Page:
Banker pay will be up in 2017. Or it won’t. It depends on how many former colleagues of yours got busted doing something shady, among other factors.
Recruiting firm Options Group’s latest pay report found that investment bankers, traders and wealth managers should, as a group, will see a 2% downtick in total compensation this year.
However, the study didn’t factor in legal costs, which were enormous for many banks this year. Goldman Sachs, Morgan Stanley, Wells Fargo, Deutsche Bank, Citigroup and Bank of America have each inked sizeable settlements this year, for example.
So, total comp will be highly dependent on whether or not banks dip into the bonus pool to offset those losses, something they are likely to do. After the dust settles, compensation is projected to be flat in the U.S. but slightly down globally, according to the firm.
Still, there will certainly be winners and losers. Not accounting for legal costs, That percentage includes a 3% uptick for fixed income, currencies and commodities (FICC) professionals (5% in the U.S.) and a 5% raise for private bankers and other wealth management pros. On the other hand, Options Group is predicting a 9% drop for equities pros (-5% in the U.S.) and a 6% skid for investment bankers (-4% in the U.S.)
If bonus payments are indeed flat this year, bankers expecting to receive a bigger bonus this year than they did last year are in for a rather rude awakening.
The Options Group report projects that only one business unit – securitized products trading – is expected to dole out double-digit comp increases, and that’s mostly due to the fact that the business has been relatively lousy in past years.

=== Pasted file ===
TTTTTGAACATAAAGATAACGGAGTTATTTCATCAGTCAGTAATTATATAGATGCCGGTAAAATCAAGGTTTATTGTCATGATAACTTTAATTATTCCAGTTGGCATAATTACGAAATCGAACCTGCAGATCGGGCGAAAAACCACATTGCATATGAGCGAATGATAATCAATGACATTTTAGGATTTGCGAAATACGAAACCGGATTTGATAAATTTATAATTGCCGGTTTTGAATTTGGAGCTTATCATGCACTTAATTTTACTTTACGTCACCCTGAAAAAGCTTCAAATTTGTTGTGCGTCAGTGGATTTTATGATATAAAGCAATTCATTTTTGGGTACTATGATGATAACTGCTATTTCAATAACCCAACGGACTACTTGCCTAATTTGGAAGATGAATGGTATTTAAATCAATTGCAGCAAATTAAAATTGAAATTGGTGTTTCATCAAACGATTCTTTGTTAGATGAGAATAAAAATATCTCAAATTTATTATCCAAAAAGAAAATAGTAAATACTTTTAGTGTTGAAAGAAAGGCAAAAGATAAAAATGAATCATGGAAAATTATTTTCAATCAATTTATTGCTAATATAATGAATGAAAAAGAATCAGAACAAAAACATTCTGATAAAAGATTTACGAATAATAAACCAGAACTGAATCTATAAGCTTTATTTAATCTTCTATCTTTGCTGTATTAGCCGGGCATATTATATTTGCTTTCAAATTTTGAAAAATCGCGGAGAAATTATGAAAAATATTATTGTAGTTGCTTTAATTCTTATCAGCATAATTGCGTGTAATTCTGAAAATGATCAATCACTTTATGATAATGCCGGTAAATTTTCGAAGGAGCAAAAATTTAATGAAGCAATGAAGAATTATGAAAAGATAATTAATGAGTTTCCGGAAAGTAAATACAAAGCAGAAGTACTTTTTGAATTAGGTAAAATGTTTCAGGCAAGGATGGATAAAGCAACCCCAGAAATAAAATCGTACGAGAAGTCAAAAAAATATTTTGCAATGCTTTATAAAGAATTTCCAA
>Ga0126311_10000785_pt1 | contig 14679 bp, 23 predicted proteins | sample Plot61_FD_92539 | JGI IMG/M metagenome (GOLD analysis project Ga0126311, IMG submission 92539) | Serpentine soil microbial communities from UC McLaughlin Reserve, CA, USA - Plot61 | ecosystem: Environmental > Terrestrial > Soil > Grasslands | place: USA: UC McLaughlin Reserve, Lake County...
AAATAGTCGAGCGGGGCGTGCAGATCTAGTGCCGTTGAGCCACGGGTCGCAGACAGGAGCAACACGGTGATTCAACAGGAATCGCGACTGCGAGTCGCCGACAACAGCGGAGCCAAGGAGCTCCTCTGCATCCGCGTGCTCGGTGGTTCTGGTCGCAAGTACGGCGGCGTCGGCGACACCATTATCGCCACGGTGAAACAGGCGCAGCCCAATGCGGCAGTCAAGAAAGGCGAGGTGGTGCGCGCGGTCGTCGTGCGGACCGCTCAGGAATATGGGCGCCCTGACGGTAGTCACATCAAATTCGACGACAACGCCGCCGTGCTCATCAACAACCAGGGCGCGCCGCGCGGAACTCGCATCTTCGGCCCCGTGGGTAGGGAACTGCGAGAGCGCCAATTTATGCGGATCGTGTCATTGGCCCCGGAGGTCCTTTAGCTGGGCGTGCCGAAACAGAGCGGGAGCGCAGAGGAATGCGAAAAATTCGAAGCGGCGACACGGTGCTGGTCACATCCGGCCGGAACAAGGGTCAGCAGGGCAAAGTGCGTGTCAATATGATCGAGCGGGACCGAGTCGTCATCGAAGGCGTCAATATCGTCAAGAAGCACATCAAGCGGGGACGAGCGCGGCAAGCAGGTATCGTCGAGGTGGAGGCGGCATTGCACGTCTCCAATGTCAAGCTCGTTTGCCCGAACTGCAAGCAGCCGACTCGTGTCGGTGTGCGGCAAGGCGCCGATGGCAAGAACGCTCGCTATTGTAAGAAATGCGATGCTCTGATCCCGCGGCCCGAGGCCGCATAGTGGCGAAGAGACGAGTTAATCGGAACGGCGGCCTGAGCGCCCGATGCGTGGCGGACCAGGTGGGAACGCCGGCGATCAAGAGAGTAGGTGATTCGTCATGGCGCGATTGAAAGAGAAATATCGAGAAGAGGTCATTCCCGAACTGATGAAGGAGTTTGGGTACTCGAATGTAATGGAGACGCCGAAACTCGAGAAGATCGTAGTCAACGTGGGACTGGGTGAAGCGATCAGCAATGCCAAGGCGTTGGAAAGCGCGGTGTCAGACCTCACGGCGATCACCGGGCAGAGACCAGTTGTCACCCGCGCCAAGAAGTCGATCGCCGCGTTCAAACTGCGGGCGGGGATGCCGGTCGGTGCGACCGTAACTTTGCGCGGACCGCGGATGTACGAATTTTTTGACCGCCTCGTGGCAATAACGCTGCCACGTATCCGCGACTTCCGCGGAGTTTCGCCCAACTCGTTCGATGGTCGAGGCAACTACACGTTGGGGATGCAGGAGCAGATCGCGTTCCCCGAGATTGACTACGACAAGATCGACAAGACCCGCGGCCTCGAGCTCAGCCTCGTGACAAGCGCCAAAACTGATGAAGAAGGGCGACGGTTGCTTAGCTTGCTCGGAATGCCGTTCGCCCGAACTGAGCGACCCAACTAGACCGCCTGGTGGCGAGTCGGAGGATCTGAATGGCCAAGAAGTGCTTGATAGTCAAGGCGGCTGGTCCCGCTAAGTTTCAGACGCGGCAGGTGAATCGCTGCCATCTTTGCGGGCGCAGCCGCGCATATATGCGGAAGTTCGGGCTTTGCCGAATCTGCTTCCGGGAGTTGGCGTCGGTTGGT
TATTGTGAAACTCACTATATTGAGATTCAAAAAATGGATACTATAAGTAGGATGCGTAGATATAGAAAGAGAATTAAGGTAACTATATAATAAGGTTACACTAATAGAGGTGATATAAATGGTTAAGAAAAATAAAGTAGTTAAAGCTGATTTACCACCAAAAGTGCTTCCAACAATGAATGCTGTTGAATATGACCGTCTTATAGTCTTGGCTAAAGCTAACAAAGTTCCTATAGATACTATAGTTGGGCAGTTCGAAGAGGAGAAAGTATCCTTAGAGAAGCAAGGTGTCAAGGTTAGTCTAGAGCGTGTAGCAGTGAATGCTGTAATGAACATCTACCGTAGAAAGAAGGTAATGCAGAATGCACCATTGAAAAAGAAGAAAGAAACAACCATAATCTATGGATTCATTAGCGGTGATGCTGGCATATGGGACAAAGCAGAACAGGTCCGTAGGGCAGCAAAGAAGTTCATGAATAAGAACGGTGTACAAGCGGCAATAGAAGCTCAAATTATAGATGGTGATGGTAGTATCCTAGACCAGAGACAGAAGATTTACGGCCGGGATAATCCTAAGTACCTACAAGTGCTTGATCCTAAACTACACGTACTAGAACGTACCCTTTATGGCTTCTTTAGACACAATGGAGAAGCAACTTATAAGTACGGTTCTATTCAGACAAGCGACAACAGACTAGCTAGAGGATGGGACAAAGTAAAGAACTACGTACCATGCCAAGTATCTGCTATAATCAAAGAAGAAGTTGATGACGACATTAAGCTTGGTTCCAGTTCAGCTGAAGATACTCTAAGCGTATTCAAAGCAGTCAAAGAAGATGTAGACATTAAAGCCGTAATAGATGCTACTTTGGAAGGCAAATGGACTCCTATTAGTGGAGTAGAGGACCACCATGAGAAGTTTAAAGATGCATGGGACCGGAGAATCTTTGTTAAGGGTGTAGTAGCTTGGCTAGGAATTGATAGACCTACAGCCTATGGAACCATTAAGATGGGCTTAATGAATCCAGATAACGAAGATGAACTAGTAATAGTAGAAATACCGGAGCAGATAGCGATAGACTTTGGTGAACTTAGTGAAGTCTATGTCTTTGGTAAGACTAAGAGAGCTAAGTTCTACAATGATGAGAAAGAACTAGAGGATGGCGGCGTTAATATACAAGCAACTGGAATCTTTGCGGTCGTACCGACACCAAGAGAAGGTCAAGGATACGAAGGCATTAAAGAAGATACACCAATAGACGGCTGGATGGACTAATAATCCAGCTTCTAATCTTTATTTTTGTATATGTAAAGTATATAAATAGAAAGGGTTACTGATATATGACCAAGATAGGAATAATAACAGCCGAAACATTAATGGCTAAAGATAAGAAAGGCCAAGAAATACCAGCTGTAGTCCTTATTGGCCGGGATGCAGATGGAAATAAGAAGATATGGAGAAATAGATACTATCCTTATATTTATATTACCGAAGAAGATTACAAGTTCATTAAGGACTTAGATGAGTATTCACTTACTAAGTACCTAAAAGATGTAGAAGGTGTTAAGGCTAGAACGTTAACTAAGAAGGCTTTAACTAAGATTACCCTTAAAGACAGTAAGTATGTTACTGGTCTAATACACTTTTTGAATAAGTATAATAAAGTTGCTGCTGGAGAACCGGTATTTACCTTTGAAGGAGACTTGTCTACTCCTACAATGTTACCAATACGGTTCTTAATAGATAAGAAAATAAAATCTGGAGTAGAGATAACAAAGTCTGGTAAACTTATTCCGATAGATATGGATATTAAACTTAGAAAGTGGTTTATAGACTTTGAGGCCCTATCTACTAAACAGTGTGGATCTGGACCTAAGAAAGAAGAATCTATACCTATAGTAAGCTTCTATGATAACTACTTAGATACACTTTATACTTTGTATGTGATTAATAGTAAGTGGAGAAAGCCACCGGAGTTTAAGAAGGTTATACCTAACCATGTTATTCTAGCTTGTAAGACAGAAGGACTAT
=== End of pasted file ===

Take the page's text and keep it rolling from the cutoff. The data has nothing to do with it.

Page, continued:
Long story short, there are likely to be more than a few unhappy bankers come February. Many will have their colleagues – or former colleagues – to blame.
While 2016 has certainly had its bright spots on both the buy side and the sell side, there are going to be a lot of lousy bonuses in particular areas across the industry, regardless of whether or not your employer had to pay a settlement. You may be upset, but ask yourself, is it lousy because you are bad at your job and you didn’t perform well compared to your peers? Or is it because your company didn’t perform well even though you did great? Is it me? Is it the industry I’m in now? Or is it my company?
“It shouldn’t be hard to figure out – if your company did really, really well, your group or division did well, and your peers got a good bonus but you didn’t, then it’s your performance that was lacking,” said Jeanne Branthover, a managing partner at DHR International, a recruitment firm. “You have two choices, leave or stay, but if you stay and they think you’re a bad performer and that’s why you didn’t get a good bonus, then maybe it’s better to leave, work harder and improve your performance to get a better bonus next year.
“If it’s company-driven and the part of the industry you’re in didn’t do well and no one else at the company got a good bonus, and if other companies in your industry did better, then could be worth making a move, but if the whole industry struggled, then there’s no sense in moving for same base salary,” she said. “Bonuses used to be part of your overall compensation, but now you have to do something better than your regular job to get a bonus.
“What did you do that was so good that you deserved this additional money?”